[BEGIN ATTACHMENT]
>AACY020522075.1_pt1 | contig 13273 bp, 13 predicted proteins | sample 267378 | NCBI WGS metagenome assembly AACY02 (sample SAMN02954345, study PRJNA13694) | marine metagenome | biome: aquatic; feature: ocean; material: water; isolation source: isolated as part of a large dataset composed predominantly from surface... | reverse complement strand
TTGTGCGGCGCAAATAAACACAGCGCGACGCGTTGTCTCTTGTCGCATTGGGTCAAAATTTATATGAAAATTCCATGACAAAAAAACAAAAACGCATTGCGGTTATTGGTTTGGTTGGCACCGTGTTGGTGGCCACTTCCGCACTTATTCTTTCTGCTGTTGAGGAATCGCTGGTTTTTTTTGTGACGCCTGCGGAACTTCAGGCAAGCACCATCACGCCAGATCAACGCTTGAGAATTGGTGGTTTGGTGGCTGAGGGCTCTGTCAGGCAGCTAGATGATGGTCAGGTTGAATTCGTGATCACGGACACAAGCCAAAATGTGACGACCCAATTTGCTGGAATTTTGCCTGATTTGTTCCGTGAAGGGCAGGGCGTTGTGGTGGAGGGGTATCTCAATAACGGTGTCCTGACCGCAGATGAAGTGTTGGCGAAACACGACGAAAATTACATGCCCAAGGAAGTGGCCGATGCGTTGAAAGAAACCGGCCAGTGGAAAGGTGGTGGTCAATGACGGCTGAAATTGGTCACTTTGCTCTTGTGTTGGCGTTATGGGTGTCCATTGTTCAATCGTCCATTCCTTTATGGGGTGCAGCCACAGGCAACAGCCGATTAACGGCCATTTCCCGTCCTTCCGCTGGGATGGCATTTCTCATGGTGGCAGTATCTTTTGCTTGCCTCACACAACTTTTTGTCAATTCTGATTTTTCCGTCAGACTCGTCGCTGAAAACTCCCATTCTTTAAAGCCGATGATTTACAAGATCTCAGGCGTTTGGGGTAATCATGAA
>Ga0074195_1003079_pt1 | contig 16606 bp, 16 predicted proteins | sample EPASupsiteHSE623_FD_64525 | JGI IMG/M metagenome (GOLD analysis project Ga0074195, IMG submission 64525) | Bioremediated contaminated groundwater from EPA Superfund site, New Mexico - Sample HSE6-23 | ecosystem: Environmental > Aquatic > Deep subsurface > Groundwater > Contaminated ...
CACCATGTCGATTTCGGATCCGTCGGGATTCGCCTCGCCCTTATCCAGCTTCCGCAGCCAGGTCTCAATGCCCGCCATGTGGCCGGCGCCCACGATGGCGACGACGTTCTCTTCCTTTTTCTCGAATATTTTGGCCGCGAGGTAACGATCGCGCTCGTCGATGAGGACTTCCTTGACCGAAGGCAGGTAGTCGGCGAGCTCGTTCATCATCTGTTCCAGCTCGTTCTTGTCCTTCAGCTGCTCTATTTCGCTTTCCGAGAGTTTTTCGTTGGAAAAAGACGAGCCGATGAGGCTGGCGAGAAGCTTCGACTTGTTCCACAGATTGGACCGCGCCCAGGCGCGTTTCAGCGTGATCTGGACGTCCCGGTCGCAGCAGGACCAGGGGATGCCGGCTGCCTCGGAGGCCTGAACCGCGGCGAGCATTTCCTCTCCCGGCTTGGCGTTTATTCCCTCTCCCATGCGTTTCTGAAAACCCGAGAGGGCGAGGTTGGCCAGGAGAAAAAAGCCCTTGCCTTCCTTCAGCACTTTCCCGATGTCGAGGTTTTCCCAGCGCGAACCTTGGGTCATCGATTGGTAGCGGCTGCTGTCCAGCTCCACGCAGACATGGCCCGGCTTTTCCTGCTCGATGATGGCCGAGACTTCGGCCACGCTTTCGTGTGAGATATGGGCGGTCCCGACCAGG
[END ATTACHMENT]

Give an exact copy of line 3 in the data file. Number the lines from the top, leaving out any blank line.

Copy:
>Ga0074195_1003079_pt1 | contig 16606 bp, 16 predicted proteins | sample EPASupsiteHSE623_FD_64525 | JGI IMG/M metagenome (GOLD analysis project Ga0074195, IMG submission 64525) | Bioremediated contaminated groundwater from EPA Superfund site, New Mexico - Sample HSE6-23 | ecosystem: Environmental > Aquatic > Deep subsurface > Groundwater > Contaminated ...